In the popular imagination, a successful start-up founder in India is a young male IITian who struck gold in his first business venture. But data on Indian start-up founders shows that this is largely a myth. Successful start-up founders indeed largely belong to pedigreed institutions such as the Indian Institutes of Technology (IITs) but they tend to have plenty of experience compared to founders whose start-ups fold up.
The analysis is based on data for over 330 start-ups and 560 founders. The start-ups selected are businesses built around an innovative product or a tech-enabled platform. This definition precludes any companies that offer pure services or consulting solutions. The data on each start-up founder has been verified using at least two public sources.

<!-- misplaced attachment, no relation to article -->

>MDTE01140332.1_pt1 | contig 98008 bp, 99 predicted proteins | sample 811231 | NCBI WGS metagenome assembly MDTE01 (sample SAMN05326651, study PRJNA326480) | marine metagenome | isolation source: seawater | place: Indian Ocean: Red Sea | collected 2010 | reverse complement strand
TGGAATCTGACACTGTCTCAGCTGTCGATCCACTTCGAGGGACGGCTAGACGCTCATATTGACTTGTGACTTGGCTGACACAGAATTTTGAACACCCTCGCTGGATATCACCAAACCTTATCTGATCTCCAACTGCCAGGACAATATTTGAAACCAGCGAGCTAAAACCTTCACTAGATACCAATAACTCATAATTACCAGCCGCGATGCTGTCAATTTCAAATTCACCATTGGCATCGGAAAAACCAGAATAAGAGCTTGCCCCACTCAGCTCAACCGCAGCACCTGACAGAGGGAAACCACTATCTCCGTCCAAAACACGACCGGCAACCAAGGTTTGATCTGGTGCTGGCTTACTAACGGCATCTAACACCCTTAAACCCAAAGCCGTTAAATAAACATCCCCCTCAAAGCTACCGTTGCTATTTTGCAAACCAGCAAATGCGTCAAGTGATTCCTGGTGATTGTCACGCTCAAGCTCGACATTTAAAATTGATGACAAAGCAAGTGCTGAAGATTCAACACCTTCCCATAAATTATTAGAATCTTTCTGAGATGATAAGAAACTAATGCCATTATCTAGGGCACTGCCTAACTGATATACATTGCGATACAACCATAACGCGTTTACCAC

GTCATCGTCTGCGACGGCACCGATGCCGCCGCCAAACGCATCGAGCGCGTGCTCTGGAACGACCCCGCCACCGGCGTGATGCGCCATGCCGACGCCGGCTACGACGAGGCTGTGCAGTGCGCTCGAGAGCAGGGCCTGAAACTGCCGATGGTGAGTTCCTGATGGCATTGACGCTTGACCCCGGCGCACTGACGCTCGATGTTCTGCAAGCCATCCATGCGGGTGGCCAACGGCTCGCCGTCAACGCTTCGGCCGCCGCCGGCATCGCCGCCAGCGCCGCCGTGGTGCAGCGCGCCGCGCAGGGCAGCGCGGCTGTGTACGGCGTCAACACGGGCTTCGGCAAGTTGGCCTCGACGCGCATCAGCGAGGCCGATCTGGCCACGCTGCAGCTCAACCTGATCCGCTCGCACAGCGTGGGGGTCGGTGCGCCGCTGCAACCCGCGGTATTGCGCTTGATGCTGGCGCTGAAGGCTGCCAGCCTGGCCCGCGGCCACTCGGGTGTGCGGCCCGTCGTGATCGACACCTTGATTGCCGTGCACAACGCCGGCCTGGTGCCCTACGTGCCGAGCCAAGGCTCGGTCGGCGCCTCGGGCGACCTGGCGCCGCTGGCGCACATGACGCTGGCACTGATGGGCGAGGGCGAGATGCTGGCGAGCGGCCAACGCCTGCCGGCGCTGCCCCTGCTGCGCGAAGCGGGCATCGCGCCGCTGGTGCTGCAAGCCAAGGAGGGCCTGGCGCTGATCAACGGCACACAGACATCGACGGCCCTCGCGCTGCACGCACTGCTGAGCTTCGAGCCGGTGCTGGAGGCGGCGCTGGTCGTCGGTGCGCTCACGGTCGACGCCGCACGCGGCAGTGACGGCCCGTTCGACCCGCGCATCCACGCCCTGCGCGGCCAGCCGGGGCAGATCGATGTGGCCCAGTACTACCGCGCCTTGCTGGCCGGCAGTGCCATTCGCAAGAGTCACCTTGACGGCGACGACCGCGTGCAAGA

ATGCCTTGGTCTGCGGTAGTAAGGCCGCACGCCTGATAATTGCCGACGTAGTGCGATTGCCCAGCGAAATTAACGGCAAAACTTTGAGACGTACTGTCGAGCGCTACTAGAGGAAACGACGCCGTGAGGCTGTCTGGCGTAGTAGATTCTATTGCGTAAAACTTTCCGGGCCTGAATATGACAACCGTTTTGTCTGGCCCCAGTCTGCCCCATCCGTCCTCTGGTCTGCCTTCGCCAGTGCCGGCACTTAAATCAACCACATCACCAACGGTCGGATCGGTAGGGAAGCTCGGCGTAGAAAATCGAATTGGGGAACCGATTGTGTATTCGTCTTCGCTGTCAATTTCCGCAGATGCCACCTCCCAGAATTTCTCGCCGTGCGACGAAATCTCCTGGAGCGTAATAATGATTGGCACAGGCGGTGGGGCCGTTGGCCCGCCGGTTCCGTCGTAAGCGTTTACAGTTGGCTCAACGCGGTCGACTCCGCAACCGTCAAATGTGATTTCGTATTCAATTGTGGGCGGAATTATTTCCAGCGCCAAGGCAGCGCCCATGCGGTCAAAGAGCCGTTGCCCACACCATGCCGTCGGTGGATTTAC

The shortlisted companies were split into two groups—those start-ups that have shut shop versus those that have scaled up—start-ups that are active for the past two years, and have raised more than $10 million. The ideal differentiator between successful and other start-ups would have been profits but given how elusive profits have been in the Indian start-up ecosystem, this analysis uses total funds raised as a proxy for scale. Among the 330 start-ups, 151 start-ups have folded while 179 start-ups have scaled up.
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